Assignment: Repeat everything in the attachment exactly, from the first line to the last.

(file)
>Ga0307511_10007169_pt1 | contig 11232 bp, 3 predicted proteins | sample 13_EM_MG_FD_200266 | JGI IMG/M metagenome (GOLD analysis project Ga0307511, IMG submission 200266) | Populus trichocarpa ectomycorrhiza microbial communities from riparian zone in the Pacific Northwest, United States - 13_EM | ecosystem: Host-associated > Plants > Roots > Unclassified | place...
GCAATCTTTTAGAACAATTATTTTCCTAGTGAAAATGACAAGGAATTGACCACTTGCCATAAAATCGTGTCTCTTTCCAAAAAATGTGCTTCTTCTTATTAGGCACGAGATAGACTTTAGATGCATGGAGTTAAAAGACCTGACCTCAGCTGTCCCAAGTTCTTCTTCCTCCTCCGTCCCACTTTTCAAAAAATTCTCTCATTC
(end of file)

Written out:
>Ga0307511_10007169_pt1 | contig 11232 bp, 3 predicted proteins | sample 13_EM_MG_FD_200266 | JGI IMG/M metagenome (GOLD analysis project Ga0307511, IMG submission 200266) | Populus trichocarpa ectomycorrhiza microbial communities from riparian zone in the Pacific Northwest, United States - 13_EM | ecosystem: Host-associated > Plants > Roots > Unclassified | place...
GCAATCTTTTAGAACAATTATTTTCCTAGTGAAAATGACAAGGAATTGACCACTTGCCATAAAATCGTGTCTCTTTCCAAAAAATGTGCTTCTTCTTATTAGGCACGAGATAGACTTTAGATGCATGGAGTTAAAAGACCTGACCTCAGCTGTCCCAAGTTCTTCTTCCTCCTCCGTCCCACTTTTCAAAAAATTCTCTCATTC